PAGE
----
In September 1758, the 62-year-old Lt. Col. Conrad Weiser (1696–1760), a veteran Indian interpreter, recorded a speech delivered by a man whose name he rendered as Ackowano Thio, or Ackowanothio. The original record of the speech is now on display in the Library’s Main Exhibition Hall, next to a rare printing of the Declaration of Independence.
Weiser wrote that the man was an “an old Indian on Ohio,” most likely a Shawnee, speaking on “behalf of Delaware Indians and others living on the waters thereof” at a meeting requested by the representatives of the military governor of Pennsylvania, William Denny (1718–1762).
The conference took place at a pivotal stage of the conflict known as the French and Indian War. Long described as a war of colonial conquest that pitted France against Britain, the conflict was, in fact, a world war that involved multiple nations and empires, both European and Indigenous.
In the summer and early fall of 1758, Denny and British commander John Forbes were desperate to break up the alliance between the Shawnee and Lenape nations and the French command. The white diplomats labored to convince the Native leaders that they were being manipulated by the French while reminding them of their long history of peaceful relations with the British province.
Ackowanothio was having none of that. The history of peaceful relations was fiction; for decades, English “Covetousness” had driven his people off their land.
When the first white settlers arrived, the Lenape and Shawnee men and women “pitied the poor people” who had fled their homes across the ocean. “For the most part,” Ackowanothio said, the settlers were “very good people and as Hospitable as we Indians” who “gained our affection” and never “gave us cause to use force.” They soon found out, however, that as soon as one white settler appeared on their land, a thousand more would follow “like pidgeons,” as the colonial authorities pressured the Indians to cede their ancestral “hunting grounds” until “we at last jump’d over Allegeny hills” and “settled on the water of Ohio.”
Ackowanothio aptly described the conquest by way of paperwork that turned Lenapehoking, the land of the Lenapes, into Pennsylvania. In 1681, William Penn (1641–1718) had been granted the proprietary rights to the colony that would bear his name. Penn, a pacifist Quaker, insisted that no lands be acquired by the force of arms and that all titles be properly cleared. This provision, however well intentioned, created a feel-good fantasy of Pennsylvania’s “peaceable kingdom” while opening a way to rampant fraud.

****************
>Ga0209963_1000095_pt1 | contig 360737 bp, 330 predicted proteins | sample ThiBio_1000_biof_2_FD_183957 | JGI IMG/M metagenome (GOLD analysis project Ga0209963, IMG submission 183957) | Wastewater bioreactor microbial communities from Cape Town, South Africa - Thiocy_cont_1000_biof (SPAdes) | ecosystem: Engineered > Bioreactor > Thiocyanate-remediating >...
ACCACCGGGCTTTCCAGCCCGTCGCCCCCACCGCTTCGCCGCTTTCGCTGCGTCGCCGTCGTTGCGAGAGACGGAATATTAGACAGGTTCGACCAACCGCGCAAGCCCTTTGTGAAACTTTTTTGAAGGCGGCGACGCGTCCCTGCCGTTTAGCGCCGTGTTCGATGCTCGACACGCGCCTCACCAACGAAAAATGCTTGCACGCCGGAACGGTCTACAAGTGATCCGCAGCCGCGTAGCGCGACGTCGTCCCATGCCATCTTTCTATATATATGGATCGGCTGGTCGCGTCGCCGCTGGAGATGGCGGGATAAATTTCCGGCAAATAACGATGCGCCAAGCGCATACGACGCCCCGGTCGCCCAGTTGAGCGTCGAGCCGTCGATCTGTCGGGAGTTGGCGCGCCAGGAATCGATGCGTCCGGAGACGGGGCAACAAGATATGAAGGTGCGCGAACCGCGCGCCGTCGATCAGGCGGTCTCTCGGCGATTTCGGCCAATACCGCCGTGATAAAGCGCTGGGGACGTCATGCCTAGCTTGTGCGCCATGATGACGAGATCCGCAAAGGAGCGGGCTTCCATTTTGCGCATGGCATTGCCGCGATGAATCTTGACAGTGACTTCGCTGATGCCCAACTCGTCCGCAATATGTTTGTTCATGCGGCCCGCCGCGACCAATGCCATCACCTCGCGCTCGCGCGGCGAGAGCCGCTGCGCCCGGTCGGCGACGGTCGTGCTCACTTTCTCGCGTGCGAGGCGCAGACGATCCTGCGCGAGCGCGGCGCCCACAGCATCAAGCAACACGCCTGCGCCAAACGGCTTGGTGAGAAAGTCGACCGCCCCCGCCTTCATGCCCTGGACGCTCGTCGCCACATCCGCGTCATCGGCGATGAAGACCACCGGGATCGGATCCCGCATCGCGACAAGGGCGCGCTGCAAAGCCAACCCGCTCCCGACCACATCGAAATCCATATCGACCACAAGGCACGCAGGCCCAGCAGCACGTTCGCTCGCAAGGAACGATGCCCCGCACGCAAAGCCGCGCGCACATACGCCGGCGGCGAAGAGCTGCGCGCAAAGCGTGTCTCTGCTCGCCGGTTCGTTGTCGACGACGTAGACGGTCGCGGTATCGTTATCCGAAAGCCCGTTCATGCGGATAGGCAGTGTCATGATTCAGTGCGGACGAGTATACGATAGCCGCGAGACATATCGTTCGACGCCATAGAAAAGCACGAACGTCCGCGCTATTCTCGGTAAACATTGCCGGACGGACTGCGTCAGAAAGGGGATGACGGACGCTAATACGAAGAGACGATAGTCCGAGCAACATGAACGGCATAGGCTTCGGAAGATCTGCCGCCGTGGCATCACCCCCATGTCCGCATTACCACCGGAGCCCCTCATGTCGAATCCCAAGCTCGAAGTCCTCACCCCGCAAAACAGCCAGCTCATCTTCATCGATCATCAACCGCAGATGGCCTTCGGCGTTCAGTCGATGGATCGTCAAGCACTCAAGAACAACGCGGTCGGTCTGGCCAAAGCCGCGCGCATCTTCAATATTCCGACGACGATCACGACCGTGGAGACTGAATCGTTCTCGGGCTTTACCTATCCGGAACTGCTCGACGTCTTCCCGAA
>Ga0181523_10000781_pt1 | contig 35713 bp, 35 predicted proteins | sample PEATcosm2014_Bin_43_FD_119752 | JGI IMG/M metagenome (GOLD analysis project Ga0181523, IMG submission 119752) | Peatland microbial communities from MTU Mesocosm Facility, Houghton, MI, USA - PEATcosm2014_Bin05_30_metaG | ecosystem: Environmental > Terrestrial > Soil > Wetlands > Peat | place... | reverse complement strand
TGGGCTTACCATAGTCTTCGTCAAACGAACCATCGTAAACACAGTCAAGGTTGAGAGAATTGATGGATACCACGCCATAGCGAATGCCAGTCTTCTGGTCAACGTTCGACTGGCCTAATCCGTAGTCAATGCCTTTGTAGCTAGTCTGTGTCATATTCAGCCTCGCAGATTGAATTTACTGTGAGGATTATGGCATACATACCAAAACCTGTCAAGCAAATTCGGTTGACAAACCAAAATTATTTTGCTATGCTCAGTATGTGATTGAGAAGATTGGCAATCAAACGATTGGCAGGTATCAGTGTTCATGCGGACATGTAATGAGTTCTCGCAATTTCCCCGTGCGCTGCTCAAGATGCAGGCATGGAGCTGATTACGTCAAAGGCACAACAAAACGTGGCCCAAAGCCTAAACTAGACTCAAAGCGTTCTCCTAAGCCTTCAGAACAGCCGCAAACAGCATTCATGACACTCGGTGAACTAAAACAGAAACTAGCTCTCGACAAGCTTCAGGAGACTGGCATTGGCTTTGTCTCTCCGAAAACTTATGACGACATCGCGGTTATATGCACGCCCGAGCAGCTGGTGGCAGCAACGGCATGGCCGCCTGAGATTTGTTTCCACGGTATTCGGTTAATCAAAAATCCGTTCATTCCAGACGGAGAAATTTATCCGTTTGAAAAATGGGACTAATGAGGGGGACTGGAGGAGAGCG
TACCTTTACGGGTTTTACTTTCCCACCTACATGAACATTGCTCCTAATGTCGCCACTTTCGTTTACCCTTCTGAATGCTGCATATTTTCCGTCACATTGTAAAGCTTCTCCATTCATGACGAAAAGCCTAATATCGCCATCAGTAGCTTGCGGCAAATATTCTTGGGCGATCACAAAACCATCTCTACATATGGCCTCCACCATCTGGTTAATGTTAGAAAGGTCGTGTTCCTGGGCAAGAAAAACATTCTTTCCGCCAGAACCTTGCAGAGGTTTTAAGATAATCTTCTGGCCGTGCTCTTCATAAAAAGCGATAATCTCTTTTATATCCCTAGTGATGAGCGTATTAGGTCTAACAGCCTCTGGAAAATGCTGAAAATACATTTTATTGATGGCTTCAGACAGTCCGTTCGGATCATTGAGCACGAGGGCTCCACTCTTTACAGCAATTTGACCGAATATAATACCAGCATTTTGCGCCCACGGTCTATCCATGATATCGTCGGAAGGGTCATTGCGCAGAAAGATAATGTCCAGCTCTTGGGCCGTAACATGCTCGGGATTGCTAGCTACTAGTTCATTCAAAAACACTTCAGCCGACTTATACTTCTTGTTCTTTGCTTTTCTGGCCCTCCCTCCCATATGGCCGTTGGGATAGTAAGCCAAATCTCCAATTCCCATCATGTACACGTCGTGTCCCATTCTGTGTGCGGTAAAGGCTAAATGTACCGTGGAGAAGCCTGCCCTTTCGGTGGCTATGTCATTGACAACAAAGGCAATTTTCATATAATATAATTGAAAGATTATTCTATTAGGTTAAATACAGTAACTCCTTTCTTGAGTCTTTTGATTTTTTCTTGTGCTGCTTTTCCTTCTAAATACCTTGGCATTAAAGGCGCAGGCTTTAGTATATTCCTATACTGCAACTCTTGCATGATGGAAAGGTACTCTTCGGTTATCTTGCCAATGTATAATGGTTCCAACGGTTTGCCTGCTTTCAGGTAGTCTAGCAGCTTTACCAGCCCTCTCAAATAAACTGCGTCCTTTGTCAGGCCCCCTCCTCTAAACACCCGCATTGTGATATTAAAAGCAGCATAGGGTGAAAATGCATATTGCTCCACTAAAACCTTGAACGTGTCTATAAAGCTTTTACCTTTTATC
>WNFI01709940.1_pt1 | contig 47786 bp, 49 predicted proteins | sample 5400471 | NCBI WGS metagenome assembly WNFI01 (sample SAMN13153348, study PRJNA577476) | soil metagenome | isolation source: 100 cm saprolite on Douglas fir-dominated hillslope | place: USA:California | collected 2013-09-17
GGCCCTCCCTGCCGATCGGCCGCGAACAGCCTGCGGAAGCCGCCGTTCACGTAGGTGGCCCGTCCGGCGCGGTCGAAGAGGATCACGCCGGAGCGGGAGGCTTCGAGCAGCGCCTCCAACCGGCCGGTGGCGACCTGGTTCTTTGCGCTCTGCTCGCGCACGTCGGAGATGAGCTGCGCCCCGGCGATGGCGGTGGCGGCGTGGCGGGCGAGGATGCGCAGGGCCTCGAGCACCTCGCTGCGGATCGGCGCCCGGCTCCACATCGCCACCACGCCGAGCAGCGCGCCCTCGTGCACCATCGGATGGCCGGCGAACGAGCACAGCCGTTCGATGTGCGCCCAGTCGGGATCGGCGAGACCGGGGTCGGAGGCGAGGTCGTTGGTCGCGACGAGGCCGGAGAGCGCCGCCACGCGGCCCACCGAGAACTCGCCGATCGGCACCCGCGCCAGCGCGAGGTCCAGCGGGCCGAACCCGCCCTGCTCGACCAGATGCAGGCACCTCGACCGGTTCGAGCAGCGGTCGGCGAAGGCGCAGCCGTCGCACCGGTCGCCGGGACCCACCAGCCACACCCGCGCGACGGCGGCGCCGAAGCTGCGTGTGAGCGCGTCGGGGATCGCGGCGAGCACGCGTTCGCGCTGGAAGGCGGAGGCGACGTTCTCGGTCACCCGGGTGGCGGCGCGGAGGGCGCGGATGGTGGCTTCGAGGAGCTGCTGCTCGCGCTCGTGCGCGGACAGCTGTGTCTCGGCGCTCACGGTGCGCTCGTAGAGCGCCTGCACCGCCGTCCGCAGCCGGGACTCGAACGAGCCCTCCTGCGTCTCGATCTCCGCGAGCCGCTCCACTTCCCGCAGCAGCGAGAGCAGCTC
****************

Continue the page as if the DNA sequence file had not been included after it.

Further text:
In 1735, Penn’s sons presented the Lenapes with what they said was an earlier treaty, signed by their father and the Delaware “kings,” that would entitle the sons to a tract extending “as far as a man can goe a day and half.” Having managed to convince the Lenapes that the document was genuine, the Penns hired several men who ran in a relay for 36 hours. The swindle, known as the Walking Purchase, robbed the Lenapes of a tract of land the size of Rhode Island, netting the Penns a fortune. When the Lenape leaders tried to protest, the Penns struck an alliance with the Delawares’ powerful rivals, the Iroquois, to drive them off their land to the Ohio River. The stolen land was then divided into smaller plots and sold to European and New England migrants.
In 1755, the Lenapes and Shawnees returned to their land, this time backed by the French army and armed with guns, tomahawks, and scalping knives. In the summer of 1756, Denny, the newly appointed military governor of the province, met with the Lenape leader Teeduyscung. Hoping to draw him to the British side, Denny promised Teeduyscung an investigation of the Walking Purchase and authorized a special committee of inquiry.
The records of the committee, acquired by The Huntington in 2020, include the final report produced in November 1757. Written by the Penn-appointed provincial secretary and attorney general, the report ruled that the Walking Purchase was valid.
Denny’s representatives most likely had very little to say in response to Ackowanothio’s declaration that if the English would “get sober” and “think Impartially,” they would see that his people’s alliance with the French was just and necessary. For, as he cried out, does “not the Law of Nations permit, or rather command us all, to stand upon our Guard in order to preserve our Lives, the Lives of our Wives and Children, our Property and Liberty?”
Historians believe that Ackowanothio died shortly after he gave this speech. A month later, the Lenape and Shawnee representatives signed on to the Treaty of Easton, pledging their support to the British. Three years later, with the British victory assured, a court of appeals refused to vacate the Walking Purchase.
Two decades later, the United States of America—a sovereign nation of people that, in the words of the Declaration of Independence, was “endowed by their Creator with certain unalienable Rights” of “Life, Liberty and the pursuit of Happiness”—joined an alliance with France “against the Enterprises of their common Enemy,” Great Britain.
Olga Tsapina is the Norris Foundation Curator of American History at The Huntington.